The juice of olive leaves could make an effective antioxidant to help frying oils last longer, new research from Cairo University states. It works by reducing the production of peroxides in the oil, thereby slowing the oxidation of the oil and making it healthier to consume.
• This is important news for those interested in using natural preservation as a way to slow down the oxidative deterioration of food in order to reduce the use of chemically synthesized preservatives.
• The Egyptian researchers found that the creation of peroxides in sunflower oil -- used as a natural frying oil -- were reduced with olive leaf juice.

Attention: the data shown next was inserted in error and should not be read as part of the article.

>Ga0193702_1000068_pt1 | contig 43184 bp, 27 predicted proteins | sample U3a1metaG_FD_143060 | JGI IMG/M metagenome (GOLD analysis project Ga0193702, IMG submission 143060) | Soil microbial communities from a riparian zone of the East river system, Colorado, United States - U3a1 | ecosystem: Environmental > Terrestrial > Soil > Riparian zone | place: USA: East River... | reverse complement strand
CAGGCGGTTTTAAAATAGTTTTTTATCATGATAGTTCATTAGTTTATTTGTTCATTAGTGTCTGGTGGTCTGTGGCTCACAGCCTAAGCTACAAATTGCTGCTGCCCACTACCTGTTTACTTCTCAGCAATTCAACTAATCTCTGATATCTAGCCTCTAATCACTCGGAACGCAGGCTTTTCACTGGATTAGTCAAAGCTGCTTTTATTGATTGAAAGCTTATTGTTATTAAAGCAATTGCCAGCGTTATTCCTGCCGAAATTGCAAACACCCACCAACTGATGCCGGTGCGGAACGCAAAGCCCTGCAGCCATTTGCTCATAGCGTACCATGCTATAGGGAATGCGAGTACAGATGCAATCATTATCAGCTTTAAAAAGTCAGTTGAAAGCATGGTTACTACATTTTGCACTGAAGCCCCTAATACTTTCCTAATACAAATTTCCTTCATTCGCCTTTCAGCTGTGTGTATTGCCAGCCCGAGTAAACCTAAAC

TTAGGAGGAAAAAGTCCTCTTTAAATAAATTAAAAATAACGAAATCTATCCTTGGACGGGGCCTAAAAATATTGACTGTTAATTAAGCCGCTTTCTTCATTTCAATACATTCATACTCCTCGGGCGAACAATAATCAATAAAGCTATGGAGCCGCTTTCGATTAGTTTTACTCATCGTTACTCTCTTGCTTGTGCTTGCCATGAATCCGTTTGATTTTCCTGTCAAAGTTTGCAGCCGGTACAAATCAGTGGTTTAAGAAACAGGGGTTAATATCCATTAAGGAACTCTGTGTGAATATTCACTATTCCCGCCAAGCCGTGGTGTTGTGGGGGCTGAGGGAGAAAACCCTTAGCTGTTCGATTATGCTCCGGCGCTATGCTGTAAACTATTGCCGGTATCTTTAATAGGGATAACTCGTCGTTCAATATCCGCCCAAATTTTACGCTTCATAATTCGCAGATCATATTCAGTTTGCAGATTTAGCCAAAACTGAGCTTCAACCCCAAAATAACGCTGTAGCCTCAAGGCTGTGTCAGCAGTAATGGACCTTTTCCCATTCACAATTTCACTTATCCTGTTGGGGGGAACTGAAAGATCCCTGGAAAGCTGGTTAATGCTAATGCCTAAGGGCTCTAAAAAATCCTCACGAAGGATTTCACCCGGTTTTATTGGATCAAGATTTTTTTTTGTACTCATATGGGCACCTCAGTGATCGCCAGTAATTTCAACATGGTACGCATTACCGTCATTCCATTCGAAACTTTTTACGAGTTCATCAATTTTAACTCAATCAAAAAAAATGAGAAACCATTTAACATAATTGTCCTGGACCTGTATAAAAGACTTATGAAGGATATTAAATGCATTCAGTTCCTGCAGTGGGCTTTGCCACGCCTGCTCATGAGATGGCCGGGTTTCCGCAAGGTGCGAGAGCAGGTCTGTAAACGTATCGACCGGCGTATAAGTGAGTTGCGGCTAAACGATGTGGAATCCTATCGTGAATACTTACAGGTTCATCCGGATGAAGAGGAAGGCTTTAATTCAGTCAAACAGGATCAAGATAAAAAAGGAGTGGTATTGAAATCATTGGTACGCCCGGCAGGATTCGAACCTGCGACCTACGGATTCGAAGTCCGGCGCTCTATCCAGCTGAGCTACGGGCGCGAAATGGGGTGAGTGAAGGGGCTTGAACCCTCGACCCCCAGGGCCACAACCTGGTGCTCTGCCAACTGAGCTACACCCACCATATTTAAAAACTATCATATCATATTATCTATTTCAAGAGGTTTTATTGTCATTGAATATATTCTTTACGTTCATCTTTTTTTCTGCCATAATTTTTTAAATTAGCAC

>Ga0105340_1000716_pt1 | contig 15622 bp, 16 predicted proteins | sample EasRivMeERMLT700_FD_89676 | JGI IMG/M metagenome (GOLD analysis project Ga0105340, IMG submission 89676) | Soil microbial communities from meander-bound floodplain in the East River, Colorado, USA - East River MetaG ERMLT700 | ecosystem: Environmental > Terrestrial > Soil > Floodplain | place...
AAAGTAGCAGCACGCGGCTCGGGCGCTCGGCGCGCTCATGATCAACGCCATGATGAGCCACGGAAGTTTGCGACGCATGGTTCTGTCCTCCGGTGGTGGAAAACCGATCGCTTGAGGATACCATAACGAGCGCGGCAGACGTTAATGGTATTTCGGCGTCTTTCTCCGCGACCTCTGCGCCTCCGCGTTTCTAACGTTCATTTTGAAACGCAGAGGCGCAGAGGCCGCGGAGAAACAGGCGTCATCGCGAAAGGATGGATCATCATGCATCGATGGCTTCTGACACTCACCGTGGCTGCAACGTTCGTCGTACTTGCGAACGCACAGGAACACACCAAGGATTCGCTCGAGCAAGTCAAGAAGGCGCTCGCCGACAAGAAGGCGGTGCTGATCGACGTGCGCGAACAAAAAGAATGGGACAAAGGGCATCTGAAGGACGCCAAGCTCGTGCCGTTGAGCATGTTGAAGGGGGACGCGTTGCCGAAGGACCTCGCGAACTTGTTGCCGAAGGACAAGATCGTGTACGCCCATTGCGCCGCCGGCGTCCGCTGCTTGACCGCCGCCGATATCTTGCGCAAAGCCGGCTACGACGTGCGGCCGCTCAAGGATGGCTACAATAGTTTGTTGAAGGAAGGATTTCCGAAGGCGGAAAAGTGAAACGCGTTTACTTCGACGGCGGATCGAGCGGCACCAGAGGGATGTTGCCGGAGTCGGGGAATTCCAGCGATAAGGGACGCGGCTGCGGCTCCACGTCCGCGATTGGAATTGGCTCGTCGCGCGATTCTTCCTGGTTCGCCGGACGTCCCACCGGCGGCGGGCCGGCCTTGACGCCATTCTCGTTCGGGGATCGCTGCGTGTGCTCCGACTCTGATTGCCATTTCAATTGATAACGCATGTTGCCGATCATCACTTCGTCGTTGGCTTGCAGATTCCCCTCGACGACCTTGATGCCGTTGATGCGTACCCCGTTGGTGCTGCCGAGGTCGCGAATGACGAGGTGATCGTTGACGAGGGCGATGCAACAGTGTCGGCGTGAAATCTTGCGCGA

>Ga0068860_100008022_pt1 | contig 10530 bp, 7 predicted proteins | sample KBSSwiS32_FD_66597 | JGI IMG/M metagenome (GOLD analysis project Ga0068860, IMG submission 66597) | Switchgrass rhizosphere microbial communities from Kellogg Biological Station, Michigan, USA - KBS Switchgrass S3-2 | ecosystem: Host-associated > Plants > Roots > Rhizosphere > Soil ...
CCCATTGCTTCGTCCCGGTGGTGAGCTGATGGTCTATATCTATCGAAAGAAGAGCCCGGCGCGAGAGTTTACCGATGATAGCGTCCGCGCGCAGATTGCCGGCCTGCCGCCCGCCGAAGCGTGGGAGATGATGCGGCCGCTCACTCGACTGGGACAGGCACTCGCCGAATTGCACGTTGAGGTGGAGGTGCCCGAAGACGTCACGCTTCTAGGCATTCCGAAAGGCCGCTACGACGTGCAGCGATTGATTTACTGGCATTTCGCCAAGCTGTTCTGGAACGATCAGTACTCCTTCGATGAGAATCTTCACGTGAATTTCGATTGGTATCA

• Olive leaf juice is created by pressing the leaves of olive trees.
• Olive leaves are rich in polyphenols, a class of natural chemicals found in plants that work as antioxidants, which can help combat heart disease and prevent free radical damage throughout the body.
• In a related topic, waste from composted olive oil has been found to be useful as a biofertilizer, as well as a biofilter for toxic metal removal, according to a 2007 study by the University of Thessaly in Greece.
• "One has to point out that the main goal of this work was to use a very cheap natural source as an antioxidant agent. It is of interest to note that olive leaves used as a natural source for antioxidants in the present study are obtained by the annual pruning of olive plants," lead researcher Radwan Farag wrote in the study.